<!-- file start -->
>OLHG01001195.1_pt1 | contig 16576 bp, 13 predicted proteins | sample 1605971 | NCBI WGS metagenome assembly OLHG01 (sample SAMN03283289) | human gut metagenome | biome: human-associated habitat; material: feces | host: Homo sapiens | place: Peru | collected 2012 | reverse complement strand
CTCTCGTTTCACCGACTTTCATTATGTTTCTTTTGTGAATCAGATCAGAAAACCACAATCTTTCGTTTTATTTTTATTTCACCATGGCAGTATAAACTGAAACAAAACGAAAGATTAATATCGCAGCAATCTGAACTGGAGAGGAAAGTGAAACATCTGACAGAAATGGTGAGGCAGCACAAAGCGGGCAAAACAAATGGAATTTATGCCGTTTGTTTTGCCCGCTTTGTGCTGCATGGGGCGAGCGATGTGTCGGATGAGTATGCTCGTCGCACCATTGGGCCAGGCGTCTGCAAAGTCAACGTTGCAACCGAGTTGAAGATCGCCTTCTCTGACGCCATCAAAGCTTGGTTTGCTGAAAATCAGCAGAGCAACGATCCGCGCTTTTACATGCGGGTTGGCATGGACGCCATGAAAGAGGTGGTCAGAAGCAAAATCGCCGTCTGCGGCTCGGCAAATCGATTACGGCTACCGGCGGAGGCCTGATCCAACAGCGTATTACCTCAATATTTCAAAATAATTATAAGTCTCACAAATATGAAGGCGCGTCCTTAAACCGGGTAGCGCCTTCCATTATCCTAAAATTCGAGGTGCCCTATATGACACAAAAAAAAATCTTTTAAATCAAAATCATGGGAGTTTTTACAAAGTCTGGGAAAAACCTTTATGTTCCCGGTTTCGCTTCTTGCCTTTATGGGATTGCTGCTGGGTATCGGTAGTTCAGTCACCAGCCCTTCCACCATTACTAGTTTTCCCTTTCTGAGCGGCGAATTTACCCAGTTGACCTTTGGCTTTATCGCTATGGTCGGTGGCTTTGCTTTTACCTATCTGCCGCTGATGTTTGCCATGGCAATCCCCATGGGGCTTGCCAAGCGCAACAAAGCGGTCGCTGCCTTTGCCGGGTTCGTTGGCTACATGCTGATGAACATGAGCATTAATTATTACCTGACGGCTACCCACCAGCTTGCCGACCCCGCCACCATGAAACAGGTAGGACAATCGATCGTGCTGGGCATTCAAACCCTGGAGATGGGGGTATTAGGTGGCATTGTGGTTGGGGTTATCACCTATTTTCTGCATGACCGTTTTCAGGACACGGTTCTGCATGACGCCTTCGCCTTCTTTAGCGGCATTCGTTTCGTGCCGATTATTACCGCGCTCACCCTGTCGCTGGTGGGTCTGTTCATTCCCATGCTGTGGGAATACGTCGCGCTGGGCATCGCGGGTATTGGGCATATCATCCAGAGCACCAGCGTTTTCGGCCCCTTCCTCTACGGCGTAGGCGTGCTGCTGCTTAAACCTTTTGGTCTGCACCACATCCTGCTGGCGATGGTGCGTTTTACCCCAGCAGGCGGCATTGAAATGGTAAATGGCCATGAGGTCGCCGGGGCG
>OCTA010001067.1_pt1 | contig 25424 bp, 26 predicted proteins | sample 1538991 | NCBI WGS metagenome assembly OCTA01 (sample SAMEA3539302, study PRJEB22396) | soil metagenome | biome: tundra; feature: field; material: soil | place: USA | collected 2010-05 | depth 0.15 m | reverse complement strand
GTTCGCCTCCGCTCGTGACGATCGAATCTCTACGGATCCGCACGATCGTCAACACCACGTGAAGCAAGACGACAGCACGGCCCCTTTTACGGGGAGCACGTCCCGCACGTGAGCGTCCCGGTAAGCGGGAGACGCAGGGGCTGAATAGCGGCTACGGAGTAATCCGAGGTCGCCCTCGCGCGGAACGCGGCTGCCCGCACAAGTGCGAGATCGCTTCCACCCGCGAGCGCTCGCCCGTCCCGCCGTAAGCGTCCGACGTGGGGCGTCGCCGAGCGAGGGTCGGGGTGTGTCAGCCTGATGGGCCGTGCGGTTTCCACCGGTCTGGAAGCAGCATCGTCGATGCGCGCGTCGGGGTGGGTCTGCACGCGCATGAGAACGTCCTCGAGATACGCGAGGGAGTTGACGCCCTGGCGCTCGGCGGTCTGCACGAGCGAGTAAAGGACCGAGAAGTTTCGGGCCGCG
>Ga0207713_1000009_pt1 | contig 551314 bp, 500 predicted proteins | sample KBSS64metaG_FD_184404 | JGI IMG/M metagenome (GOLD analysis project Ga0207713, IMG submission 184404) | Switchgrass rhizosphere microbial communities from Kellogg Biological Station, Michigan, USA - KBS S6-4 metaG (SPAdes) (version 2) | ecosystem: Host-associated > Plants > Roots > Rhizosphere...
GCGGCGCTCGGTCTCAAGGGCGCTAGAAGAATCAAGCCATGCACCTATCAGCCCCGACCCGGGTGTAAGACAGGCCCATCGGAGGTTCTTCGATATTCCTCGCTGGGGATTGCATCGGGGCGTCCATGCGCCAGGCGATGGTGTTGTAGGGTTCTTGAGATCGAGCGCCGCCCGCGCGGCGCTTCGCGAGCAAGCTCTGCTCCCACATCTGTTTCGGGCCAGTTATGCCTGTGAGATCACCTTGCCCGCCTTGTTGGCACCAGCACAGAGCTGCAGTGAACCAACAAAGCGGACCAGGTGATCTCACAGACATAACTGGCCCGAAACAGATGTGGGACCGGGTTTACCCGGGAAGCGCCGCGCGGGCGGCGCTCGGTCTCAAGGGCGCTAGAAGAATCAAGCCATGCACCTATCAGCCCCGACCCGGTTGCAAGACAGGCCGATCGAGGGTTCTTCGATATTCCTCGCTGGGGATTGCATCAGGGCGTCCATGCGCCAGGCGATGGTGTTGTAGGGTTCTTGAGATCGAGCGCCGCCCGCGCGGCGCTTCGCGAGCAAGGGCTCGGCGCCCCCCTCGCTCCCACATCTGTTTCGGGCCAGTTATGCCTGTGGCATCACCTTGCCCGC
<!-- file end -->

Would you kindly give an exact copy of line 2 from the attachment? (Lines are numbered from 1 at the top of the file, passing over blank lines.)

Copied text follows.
CTCTCGTTTCACCGACTTTCATTATGTTTCTTTTGTGAATCAGATCAGAAAACCACAATCTTTCGTTTTATTTTTATTTCACCATGGCAGTATAAACTGAAACAAAACGAAAGATTAATATCGCAGCAATCTGAACTGGAGAGGAAAGTGAAACATCTGACAGAAATGGTGAGGCAGCACAAAGCGGGCAAAACAAATGGAATTTATGCCGTTTGTTTTGCCCGCTTTGTGCTGCATGGGGCGAGCGATGTGTCGGATGAGTATGCTCGTCGCACCATTGGGCCAGGCGTCTGCAAAGTCAACGTTGCAACCGAGTTGAAGATCGCCTTCTCTGACGCCATCAAAGCTTGGTTTGCTGAAAATCAGCAGAGCAACGATCCGCGCTTTTACATGCGGGTTGGCATGGACGCCATGAAAGAGGTGGTCAGAAGCAAAATCGCCGTCTGCGGCTCGGCAAATCGATTACGGCTACCGGCGGAGGCCTGATCCAACAGCGTATTACCTCAATATTTCAAAATAATTATAAGTCTCACAAATATGAAGGCGCGTCCTTAAACCGGGTAGCGCCTTCCATTATCCTAAAATTCGAGGTGCCCTATATGACACAAAAAAAAATCTTTTAAATCAAAATCATGGGAGTTTTTACAAAGTCTGGGAAAAACCTTTATGTTCCCGGTTTCGCTTCTTGCCTTTATGGGATTGCTGCTGGGTATCGGTAGTTCAGTCACCAGCCCTTCCACCATTACTAGTTTTCCCTTTCTGAGCGGCGAATTTACCCAGTTGACCTTTGGCTTTATCGCTATGGTCGGTGGCTTTGCTTTTACCTATCTGCCGCTGATGTTTGCCATGGCAATCCCCATGGGGCTTGCCAAGCGCAACAAAGCGGTCGCTGCCTTTGCCGGGTTCGTTGGCTACATGCTGATGAACATGAGCATTAATTATTACCTGACGGCTACCCACCAGCTTGCCGACCCCGCCACCATGAAACAGGTAGGACAATCGATCGTGCTGGGCATTCAAACCCTGGAGATGGGGGTATTAGGTGGCATTGTGGTTGGGGTTATCACCTATTTTCTGCATGACCGTTTTCAGGACACGGTTCTGCATGACGCCTTCGCCTTCTTTAGCGGCATTCGTTTCGTGCCGATTATTACCGCGCTCACCCTGTCGCTGGTGGGTCTGTTCATTCCCATGCTGTGGGAATACGTCGCGCTGGGCATCGCGGGTATTGGGCATATCATCCAGAGCACCAGCGTTTTCGGCCCCTTCCTCTACGGCGTAGGCGTGCTGCTGCTTAAACCTTTTGGTCTGCACCACATCCTGCTGGCGATGGTGCGTTTTACCCCAGCAGGCGGCATTGAAATGGTAAATGGCCATGAGGTCGCCGGGGCG